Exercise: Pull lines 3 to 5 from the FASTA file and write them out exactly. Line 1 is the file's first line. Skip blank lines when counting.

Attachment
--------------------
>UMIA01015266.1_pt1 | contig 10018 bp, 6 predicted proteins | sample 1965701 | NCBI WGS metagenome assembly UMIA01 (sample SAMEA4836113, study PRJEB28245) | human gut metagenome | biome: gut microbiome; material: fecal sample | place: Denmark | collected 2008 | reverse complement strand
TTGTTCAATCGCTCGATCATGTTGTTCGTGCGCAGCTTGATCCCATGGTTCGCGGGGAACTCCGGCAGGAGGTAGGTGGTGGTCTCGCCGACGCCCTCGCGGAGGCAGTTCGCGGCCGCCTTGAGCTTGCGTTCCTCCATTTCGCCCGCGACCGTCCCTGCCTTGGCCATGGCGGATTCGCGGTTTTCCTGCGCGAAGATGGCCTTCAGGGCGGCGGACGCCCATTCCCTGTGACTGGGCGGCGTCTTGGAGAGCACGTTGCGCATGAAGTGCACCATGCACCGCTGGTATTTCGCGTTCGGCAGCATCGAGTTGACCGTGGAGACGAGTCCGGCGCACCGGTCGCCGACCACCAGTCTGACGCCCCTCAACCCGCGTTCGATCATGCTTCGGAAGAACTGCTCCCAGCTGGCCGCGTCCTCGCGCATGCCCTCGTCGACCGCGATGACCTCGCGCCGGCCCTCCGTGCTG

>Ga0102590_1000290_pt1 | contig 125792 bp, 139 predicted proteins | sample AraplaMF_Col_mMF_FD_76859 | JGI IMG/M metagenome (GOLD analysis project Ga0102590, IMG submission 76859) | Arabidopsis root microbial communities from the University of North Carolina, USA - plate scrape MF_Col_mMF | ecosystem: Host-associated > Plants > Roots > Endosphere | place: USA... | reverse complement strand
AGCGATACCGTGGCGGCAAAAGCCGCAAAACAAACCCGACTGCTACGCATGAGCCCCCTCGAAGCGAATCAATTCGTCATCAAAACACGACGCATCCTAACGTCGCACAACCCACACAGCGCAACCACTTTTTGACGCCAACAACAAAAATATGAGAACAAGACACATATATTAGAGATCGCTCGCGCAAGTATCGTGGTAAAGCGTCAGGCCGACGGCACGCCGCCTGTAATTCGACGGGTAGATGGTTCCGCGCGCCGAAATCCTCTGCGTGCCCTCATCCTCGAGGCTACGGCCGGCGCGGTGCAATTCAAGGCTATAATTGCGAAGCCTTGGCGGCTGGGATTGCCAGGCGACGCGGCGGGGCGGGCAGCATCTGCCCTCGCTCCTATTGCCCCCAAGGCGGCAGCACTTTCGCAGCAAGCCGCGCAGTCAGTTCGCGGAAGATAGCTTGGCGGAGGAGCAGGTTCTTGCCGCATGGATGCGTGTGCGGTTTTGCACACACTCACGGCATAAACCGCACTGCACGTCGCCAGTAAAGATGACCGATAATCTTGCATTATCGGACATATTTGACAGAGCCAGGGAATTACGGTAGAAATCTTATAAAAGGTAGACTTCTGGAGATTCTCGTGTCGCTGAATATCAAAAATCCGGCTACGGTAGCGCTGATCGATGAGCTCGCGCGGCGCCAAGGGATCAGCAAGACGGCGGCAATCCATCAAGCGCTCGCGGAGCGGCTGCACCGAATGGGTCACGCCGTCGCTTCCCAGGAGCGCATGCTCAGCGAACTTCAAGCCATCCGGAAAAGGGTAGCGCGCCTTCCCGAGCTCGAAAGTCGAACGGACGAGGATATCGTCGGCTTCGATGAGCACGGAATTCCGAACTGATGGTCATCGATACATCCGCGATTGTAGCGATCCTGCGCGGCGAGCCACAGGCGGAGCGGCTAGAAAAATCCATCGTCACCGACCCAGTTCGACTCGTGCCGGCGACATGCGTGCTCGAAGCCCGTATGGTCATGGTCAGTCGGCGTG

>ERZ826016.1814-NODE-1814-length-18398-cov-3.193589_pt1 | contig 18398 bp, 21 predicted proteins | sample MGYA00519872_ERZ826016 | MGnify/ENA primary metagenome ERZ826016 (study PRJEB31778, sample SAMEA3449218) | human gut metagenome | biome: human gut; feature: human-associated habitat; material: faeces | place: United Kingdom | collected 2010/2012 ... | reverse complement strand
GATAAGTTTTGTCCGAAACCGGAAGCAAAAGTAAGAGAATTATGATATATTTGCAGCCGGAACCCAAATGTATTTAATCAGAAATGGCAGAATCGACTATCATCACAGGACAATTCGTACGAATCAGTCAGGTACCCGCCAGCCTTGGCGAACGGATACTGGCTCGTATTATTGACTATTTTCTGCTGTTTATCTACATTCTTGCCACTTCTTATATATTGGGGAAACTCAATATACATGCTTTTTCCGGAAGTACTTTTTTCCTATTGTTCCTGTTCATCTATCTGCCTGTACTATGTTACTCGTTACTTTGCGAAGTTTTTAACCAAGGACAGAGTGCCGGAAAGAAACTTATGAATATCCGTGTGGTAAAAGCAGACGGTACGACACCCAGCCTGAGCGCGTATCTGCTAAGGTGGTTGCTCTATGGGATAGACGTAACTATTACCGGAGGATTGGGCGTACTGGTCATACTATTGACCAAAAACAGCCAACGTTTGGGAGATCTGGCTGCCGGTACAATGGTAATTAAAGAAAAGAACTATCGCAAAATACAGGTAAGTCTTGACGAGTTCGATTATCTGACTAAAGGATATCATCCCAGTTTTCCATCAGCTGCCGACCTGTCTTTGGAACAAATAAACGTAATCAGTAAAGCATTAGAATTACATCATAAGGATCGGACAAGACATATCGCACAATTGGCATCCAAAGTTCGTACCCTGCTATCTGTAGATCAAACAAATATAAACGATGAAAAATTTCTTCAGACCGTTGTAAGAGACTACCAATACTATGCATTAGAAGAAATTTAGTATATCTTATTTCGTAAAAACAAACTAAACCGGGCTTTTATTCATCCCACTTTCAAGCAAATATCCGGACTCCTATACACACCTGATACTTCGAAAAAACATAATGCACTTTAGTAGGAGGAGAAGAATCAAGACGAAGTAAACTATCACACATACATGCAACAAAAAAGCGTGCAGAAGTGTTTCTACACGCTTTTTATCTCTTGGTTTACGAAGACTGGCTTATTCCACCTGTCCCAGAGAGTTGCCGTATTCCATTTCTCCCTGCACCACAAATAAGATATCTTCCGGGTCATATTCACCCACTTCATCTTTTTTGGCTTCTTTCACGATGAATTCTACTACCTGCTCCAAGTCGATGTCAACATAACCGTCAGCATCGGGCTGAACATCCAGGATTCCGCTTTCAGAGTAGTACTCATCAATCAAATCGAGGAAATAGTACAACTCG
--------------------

>Ga0102590_1000290_pt1 | contig 125792 bp, 139 predicted proteins | sample AraplaMF_Col_mMF_FD_76859 | JGI IMG/M metagenome (GOLD analysis project Ga0102590, IMG submission 76859) | Arabidopsis root microbial communities from the University of North Carolina, USA - plate scrape MF_Col_mMF | ecosystem: Host-associated > Plants > Roots > Endosphere | place: USA... | reverse complement strand
AGCGATACCGTGGCGGCAAAAGCCGCAAAACAAACCCGACTGCTACGCATGAGCCCCCTCGAAGCGAATCAATTCGTCATCAAAACACGACGCATCCTAACGTCGCACAACCCACACAGCGCAACCACTTTTTGACGCCAACAACAAAAATATGAGAACAAGACACATATATTAGAGATCGCTCGCGCAAGTATCGTGGTAAAGCGTCAGGCCGACGGCACGCCGCCTGTAATTCGACGGGTAGATGGTTCCGCGCGCCGAAATCCTCTGCGTGCCCTCATCCTCGAGGCTACGGCCGGCGCGGTGCAATTCAAGGCTATAATTGCGAAGCCTTGGCGGCTGGGATTGCCAGGCGACGCGGCGGGGCGGGCAGCATCTGCCCTCGCTCCTATTGCCCCCAAGGCGGCAGCACTTTCGCAGCAAGCCGCGCAGTCAGTTCGCGGAAGATAGCTTGGCGGAGGAGCAGGTTCTTGCCGCATGGATGCGTGTGCGGTTTTGCACACACTCACGGCATAAACCGCACTGCACGTCGCCAGTAAAGATGACCGATAATCTTGCATTATCGGACATATTTGACAGAGCCAGGGAATTACGGTAGAAATCTTATAAAAGGTAGACTTCTGGAGATTCTCGTGTCGCTGAATATCAAAAATCCGGCTACGGTAGCGCTGATCGATGAGCTCGCGCGGCGCCAAGGGATCAGCAAGACGGCGGCAATCCATCAAGCGCTCGCGGAGCGGCTGCACCGAATGGGTCACGCCGTCGCTTCCCAGGAGCGCATGCTCAGCGAACTTCAAGCCATCCGGAAAAGGGTAGCGCGCCTTCCCGAGCTCGAAAGTCGAACGGACGAGGATATCGTCGGCTTCGATGAGCACGGAATTCCGAACTGATGGTCATCGATACATCCGCGATTGTAGCGATCCTGCGCGGCGAGCCACAGGCGGAGCGGCTAGAAAAATCCATCGTCACCGACCCAGTTCGACTCGTGCCGGCGACATGCGTGCTCGAAGCCCGTATGGTCATGGTCAGTCGGCGTG

>ERZ826016.1814-NODE-1814-length-18398-cov-3.193589_pt1 | contig 18398 bp, 21 predicted proteins | sample MGYA00519872_ERZ826016 | MGnify/ENA primary metagenome ERZ826016 (study PRJEB31778, sample SAMEA3449218) | human gut metagenome | biome: human gut; feature: human-associated habitat; material: faeces | place: United Kingdom | collected 2010/2012 ... | reverse complement strand